Is Lending by Banks and Non-banks Different? Evidence from Small Business Financing
- Is Lending by Banks and Non-banks Different? Evidence from Small Business Financing
- Han, Joong H.
- Issue Date
- Series/Report no.
- KDI Working Paper Series;08-15
- This study empirically investigates whether banks and non-banks deal differently with
the information scarcity of their borrowing firms. I analyze loan contracts to informationally
opaque small businesses by introducing lender-borrower distance as a proxy for
information availability. I find that the availability of bank loans is constrained by an
increase in distance to borrowers while the availability of non-bank loans is not affected
by such an increase. I also find that bank loan rates increase with the borrowers distance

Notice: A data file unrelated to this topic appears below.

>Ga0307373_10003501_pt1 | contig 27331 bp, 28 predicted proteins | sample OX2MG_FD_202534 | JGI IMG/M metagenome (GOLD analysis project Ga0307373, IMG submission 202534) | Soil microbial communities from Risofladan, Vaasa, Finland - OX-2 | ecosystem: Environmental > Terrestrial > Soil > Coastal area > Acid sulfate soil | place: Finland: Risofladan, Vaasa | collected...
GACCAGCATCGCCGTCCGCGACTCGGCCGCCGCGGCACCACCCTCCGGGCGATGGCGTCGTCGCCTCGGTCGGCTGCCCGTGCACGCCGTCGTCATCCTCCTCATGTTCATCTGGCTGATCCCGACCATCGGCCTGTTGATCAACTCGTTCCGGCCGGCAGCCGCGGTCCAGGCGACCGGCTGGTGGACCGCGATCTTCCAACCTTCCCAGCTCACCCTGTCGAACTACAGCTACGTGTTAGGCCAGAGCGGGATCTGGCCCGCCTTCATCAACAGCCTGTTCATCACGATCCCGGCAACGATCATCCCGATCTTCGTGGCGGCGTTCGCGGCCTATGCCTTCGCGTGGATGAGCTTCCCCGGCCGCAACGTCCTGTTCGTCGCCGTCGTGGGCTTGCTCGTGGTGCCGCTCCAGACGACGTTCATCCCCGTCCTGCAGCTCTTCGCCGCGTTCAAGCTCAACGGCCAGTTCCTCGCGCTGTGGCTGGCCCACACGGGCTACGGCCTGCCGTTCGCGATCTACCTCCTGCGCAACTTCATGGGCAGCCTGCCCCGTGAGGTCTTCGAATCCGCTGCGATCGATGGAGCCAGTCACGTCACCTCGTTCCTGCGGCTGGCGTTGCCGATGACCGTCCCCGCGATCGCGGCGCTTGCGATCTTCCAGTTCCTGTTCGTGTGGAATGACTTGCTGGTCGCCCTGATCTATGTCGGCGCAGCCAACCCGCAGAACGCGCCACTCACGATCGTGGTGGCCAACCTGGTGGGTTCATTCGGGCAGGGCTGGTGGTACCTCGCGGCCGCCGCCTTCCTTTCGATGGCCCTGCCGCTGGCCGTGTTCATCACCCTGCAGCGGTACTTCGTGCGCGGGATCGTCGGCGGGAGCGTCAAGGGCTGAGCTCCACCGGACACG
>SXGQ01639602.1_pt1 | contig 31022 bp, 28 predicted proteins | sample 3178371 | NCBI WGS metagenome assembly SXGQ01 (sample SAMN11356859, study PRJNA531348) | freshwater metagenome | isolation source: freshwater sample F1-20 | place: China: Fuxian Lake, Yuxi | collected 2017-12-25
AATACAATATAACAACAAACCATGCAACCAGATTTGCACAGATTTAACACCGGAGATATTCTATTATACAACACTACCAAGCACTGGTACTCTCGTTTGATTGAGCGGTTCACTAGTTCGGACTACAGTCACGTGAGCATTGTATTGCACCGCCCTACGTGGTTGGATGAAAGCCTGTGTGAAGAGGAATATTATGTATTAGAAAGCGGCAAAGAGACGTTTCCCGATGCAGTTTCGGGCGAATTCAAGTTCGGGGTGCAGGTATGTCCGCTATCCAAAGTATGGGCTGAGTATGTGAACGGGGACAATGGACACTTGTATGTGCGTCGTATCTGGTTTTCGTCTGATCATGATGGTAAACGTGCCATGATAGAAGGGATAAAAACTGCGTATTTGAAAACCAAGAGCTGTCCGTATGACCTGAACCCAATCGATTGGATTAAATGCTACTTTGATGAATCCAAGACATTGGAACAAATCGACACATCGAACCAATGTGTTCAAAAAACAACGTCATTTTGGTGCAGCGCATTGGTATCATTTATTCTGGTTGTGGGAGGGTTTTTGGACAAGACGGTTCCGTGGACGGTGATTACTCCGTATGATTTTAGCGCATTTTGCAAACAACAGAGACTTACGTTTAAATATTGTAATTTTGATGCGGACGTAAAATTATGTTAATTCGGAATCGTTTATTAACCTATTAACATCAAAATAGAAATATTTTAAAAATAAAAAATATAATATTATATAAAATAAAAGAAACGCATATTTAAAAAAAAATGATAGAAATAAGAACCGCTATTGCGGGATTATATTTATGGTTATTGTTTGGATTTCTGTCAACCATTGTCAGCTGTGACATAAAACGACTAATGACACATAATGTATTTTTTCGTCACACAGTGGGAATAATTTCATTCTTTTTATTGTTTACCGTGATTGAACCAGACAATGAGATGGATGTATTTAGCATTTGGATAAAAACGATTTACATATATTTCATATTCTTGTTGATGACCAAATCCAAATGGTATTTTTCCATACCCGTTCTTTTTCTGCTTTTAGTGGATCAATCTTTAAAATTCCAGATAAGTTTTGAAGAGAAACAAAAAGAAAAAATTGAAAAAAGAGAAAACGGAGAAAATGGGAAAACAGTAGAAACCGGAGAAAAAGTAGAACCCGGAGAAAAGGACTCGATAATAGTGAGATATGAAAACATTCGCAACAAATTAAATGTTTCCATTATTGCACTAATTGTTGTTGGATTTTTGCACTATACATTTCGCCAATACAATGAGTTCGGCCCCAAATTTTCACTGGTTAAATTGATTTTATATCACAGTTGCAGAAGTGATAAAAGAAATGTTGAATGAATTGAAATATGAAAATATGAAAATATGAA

but non-bank loan rates are less likely to be constrained by distance to borrowers.
These findings are consistent with the claim that banks are monitoring-specialized lenders
that are constrained by the distance to their borrowers and price loans based on marginal
monitoring costs that increase with distance. In contrast, non-banks use distinct lending
technologies that are less dependent on firm-specific “soft” information. To shed light
on the possible source of observed differences, this paper investigates non-banks specialization
in asset-based lending. Lending capital goods instead of cash appears to be an
important explanation for the difference in lending by banks and non-banks.
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